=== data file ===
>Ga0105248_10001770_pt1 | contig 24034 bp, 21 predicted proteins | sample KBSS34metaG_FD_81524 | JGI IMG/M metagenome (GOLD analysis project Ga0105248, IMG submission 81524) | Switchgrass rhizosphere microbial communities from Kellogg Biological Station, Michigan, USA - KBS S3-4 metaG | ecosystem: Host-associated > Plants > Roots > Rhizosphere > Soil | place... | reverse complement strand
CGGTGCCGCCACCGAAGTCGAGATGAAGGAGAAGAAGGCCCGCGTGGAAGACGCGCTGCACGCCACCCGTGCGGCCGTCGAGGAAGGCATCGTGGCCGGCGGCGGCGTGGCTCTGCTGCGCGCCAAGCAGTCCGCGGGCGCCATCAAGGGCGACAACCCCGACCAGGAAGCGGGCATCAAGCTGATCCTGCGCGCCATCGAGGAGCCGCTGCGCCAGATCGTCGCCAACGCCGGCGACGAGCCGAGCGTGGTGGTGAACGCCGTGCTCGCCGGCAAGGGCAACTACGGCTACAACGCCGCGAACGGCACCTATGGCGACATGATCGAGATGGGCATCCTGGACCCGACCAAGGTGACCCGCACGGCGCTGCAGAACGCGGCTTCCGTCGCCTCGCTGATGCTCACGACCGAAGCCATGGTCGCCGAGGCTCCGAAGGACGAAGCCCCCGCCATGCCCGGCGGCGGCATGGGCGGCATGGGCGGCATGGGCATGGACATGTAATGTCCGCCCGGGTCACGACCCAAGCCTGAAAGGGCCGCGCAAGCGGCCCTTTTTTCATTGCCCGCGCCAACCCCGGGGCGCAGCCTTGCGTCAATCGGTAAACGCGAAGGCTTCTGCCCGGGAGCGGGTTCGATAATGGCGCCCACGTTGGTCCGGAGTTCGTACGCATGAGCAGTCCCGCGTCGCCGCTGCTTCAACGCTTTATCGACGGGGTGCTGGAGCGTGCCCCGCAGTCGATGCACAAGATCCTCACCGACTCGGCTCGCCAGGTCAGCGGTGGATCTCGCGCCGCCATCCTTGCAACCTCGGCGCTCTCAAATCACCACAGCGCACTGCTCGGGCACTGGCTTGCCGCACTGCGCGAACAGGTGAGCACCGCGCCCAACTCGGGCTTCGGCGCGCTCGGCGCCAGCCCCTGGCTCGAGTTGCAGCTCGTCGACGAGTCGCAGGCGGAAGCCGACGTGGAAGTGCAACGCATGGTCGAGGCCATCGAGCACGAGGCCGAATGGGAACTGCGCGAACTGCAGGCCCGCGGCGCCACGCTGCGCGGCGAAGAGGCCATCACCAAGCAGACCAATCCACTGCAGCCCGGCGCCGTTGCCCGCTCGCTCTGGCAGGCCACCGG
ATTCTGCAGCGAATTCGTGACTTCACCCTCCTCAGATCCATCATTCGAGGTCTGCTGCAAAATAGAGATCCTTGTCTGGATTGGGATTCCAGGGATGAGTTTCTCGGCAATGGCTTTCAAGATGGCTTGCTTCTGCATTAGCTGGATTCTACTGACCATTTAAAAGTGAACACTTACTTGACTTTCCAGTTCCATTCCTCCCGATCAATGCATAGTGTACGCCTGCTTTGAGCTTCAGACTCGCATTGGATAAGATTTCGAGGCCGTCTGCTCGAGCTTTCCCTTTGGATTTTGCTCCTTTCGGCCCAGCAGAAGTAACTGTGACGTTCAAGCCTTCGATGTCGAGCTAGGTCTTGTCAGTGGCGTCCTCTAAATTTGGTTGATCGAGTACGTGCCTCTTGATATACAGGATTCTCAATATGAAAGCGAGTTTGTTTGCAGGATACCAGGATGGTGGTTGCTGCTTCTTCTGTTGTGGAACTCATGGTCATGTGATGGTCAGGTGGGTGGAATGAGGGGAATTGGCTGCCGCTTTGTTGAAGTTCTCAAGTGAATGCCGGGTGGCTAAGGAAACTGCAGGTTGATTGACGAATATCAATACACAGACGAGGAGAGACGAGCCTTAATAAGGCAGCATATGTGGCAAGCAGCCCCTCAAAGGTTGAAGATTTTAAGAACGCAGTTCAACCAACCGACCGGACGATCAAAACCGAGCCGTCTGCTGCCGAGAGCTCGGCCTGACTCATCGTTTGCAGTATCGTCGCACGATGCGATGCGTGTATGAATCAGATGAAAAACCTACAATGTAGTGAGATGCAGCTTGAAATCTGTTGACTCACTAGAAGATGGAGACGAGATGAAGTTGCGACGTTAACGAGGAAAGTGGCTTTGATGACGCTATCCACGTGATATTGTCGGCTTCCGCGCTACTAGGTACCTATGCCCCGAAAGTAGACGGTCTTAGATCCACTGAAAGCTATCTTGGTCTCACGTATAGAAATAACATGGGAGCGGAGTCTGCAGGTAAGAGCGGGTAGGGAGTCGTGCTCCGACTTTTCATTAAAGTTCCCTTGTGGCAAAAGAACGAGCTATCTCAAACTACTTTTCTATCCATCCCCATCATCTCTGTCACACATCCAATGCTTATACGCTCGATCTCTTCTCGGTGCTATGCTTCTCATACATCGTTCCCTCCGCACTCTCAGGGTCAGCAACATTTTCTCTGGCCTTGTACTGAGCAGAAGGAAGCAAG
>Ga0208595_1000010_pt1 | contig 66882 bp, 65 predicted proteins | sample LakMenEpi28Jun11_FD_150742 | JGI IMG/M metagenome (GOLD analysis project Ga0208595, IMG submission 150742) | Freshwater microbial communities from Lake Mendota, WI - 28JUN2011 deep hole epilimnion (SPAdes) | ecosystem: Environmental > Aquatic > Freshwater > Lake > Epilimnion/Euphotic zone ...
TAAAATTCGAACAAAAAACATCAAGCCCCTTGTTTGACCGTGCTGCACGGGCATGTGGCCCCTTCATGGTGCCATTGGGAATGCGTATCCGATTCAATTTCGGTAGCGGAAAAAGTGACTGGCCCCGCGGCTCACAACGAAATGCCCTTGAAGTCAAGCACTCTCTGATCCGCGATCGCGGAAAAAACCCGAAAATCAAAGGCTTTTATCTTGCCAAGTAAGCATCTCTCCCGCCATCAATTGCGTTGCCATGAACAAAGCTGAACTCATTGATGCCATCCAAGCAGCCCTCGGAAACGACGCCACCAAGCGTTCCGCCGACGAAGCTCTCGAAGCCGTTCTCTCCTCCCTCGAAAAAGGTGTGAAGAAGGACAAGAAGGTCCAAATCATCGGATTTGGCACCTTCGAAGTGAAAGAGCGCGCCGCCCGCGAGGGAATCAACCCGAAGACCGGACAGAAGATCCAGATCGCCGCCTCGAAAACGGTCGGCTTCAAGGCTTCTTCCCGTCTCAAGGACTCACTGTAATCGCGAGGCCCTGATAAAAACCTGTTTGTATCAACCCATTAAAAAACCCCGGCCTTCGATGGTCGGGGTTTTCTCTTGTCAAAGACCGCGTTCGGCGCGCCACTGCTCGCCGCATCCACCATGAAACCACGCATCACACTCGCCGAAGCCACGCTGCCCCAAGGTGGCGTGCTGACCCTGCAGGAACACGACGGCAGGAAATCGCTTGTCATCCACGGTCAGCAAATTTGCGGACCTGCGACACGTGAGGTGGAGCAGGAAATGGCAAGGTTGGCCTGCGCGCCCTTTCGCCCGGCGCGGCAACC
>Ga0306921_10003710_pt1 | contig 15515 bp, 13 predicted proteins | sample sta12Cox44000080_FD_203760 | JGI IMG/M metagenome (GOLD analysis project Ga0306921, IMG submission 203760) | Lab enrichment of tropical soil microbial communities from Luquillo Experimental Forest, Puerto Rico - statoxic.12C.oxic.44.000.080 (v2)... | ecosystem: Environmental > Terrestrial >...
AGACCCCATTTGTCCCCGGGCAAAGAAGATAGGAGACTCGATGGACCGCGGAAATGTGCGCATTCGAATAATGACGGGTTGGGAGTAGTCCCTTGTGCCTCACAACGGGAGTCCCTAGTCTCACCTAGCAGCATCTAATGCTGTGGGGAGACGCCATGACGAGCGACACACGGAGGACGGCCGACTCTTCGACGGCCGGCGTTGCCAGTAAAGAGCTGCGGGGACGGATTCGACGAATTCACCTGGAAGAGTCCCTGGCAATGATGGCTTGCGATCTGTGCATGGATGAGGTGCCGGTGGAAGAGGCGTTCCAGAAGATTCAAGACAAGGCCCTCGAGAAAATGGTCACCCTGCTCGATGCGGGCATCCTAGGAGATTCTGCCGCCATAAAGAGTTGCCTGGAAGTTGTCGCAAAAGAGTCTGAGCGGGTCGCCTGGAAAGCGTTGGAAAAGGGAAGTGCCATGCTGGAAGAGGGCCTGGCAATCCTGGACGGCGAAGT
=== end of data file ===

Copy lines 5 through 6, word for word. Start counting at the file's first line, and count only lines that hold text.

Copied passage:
TAAAATTCGAACAAAAAACATCAAGCCCCTTGTTTGACCGTGCTGCACGGGCATGTGGCCCCTTCATGGTGCCATTGGGAATGCGTATCCGATTCAATTTCGGTAGCGGAAAAAGTGACTGGCCCCGCGGCTCACAACGAAATGCCCTTGAAGTCAAGCACTCTCTGATCCGCGATCGCGGAAAAAACCCGAAAATCAAAGGCTTTTATCTTGCCAAGTAAGCATCTCTCCCGCCATCAATTGCGTTGCCATGAACAAAGCTGAACTCATTGATGCCATCCAAGCAGCCCTCGGAAACGACGCCACCAAGCGTTCCGCCGACGAAGCTCTCGAAGCCGTTCTCTCCTCCCTCGAAAAAGGTGTGAAGAAGGACAAGAAGGTCCAAATCATCGGATTTGGCACCTTCGAAGTGAAAGAGCGCGCCGCCCGCGAGGGAATCAACCCGAAGACCGGACAGAAGATCCAGATCGCCGCCTCGAAAACGGTCGGCTTCAAGGCTTCTTCCCGTCTCAAGGACTCACTGTAATCGCGAGGCCCTGATAAAAACCTGTTTGTATCAACCCATTAAAAAACCCCGGCCTTCGATGGTCGGGGTTTTCTCTTGTCAAAGACCGCGTTCGGCGCGCCACTGCTCGCCGCATCCACCATGAAACCACGCATCACACTCGCCGAAGCCACGCTGCCCCAAGGTGGCGTGCTGACCCTGCAGGAACACGACGGCAGGAAATCGCTTGTCATCCACGGTCAGCAAATTTGCGGACCTGCGACACGTGAGGTGGAGCAGGAAATGGCAAGGTTGGCCTGCGCGCCCTTTCGCCCGGCGCGGCAACC
>Ga0306921_10003710_pt1 | contig 15515 bp, 13 predicted proteins | sample sta12Cox44000080_FD_203760 | JGI IMG/M metagenome (GOLD analysis project Ga0306921, IMG submission 203760) | Lab enrichment of tropical soil microbial communities from Luquillo Experimental Forest, Puerto Rico - statoxic.12C.oxic.44.000.080 (v2)... | ecosystem: Environmental > Terrestrial >...